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J Immunol. 1991 May 1;146(9):2972-6.

Culture and properties of cells derived from Kaposi sarcoma.

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  • 1Centre for Immunology, St. Vincent's Hospital, Sydney NSW, Australia.

Abstract

We describe the establishment of four continuous cell cultures isolated from pleural or peritoneal fluid of patients with Kaposi sarcoma (KS) and show evidence that these cells are derived from vascular endothelium. Although provision of an extracellular matrix (fibronectin, laminin, or matrigel) was essential, the cell cultures were not dependent on exogenously added growth factors (platelet-derived growth factor, epidermal growth factor with or without heparin) for continuous culture. Specific staining for endothelial cell (EC) markers (factor VIII, Ulex europaeus type 1 lectin) and the secretion of endothelin, a vascular EC product, were demonstrated. The KS cells secreted large amounts of cytokines (granulocyte-macrophage-CSF, TNF-alpha, IL-1 beta, and especially IL-6). Conditioned media from the KS cells caused normal capillary EC to proliferate. The KS cells synthesized fibroblast growth activity in amounts sufficient to induce the proliferation of normal EC and fibroblasts. These data support the existence of a paracrine pathway of EC proliferation in KS and suggest that KS cells could sustain their own growth via an autocrine mechanism.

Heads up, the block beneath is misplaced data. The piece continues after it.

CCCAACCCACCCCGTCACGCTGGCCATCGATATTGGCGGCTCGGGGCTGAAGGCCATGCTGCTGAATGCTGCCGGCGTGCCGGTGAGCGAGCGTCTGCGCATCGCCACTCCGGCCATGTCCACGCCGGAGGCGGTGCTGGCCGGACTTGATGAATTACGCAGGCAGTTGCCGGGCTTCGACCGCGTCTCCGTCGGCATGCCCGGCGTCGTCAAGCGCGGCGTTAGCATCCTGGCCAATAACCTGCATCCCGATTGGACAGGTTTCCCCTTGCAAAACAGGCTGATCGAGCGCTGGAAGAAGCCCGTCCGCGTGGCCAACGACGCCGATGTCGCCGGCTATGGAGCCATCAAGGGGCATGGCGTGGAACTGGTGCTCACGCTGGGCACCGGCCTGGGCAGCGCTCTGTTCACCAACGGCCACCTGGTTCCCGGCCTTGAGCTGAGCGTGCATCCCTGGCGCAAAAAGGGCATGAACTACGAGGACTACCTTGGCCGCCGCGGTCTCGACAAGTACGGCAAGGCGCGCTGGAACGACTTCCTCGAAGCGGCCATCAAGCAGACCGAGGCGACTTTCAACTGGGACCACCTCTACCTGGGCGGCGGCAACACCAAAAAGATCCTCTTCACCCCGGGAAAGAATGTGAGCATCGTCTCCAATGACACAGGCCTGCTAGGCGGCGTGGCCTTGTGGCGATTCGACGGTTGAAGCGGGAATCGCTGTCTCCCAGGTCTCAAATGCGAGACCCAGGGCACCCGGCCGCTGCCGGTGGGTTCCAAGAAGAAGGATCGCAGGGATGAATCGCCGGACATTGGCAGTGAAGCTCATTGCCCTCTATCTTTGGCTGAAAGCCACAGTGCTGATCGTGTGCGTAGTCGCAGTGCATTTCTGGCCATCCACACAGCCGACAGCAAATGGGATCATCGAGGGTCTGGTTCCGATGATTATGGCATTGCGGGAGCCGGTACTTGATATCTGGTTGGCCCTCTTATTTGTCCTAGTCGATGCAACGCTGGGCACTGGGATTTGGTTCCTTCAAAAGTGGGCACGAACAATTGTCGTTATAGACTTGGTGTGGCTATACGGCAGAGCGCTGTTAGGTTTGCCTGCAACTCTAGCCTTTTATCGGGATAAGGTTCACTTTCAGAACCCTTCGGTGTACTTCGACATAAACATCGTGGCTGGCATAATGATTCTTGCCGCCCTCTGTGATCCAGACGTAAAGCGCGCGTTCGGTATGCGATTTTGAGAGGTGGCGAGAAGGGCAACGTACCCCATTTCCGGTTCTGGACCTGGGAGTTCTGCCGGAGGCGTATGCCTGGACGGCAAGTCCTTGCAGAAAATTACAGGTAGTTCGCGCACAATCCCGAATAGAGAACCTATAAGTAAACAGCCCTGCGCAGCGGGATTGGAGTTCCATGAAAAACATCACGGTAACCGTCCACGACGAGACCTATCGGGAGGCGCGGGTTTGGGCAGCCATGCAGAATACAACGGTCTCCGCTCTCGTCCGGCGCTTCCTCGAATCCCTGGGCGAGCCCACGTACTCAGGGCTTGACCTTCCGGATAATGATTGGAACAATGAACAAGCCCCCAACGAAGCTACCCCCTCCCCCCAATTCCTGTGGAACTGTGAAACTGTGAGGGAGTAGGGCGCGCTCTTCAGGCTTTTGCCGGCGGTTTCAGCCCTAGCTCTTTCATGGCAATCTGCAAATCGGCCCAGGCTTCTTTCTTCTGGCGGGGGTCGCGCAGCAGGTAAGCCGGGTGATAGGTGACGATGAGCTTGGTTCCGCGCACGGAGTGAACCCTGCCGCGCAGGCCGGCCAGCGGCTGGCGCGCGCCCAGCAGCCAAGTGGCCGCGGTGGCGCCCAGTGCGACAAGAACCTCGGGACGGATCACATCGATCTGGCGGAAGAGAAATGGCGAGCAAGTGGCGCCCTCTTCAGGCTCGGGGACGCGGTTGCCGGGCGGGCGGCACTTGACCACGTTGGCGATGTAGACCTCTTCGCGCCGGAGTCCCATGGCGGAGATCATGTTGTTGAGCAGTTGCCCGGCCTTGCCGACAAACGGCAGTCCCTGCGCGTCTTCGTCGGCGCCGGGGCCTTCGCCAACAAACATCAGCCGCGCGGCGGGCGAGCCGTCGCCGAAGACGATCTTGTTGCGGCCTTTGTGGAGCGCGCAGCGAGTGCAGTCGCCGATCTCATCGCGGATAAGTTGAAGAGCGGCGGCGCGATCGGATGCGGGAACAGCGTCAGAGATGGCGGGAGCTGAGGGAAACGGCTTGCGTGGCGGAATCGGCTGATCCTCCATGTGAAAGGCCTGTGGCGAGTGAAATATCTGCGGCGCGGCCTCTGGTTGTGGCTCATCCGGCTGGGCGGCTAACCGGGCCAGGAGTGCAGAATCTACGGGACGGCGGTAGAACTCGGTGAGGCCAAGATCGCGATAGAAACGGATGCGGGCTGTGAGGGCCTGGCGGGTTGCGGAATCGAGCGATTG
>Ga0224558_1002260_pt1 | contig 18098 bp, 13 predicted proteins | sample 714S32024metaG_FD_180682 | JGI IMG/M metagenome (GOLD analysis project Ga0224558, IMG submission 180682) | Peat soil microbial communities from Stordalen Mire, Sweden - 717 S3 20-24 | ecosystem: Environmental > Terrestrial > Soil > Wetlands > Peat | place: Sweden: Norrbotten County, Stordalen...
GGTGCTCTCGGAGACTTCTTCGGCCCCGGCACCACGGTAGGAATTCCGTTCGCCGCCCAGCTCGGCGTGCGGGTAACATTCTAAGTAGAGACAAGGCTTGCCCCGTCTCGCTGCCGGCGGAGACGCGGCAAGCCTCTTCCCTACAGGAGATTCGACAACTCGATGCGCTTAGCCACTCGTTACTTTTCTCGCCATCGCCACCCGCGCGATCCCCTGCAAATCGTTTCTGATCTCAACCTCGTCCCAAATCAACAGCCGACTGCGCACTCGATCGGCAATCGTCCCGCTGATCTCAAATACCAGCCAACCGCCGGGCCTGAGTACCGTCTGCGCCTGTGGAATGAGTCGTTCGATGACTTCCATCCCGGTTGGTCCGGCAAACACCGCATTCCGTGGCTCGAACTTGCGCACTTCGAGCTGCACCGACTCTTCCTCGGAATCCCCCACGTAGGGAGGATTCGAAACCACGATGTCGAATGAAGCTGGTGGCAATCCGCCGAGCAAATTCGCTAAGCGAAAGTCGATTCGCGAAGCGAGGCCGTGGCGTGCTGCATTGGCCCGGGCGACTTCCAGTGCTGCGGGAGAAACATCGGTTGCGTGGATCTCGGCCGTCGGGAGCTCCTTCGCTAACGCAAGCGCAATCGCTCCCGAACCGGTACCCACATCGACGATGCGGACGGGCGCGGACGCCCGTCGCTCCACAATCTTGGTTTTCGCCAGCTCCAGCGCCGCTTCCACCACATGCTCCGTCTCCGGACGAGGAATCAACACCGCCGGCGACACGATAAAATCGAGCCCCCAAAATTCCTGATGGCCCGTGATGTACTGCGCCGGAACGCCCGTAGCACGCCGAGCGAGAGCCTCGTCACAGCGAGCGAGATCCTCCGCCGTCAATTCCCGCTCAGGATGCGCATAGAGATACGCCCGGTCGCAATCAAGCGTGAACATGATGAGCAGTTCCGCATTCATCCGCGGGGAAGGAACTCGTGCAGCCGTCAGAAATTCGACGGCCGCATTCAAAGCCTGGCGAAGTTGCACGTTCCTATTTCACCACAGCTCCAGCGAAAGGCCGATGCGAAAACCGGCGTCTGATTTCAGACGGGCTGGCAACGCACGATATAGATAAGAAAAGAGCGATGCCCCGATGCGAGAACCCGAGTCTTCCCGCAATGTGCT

PMID:
2016533
[PubMed - indexed for MEDLINE]
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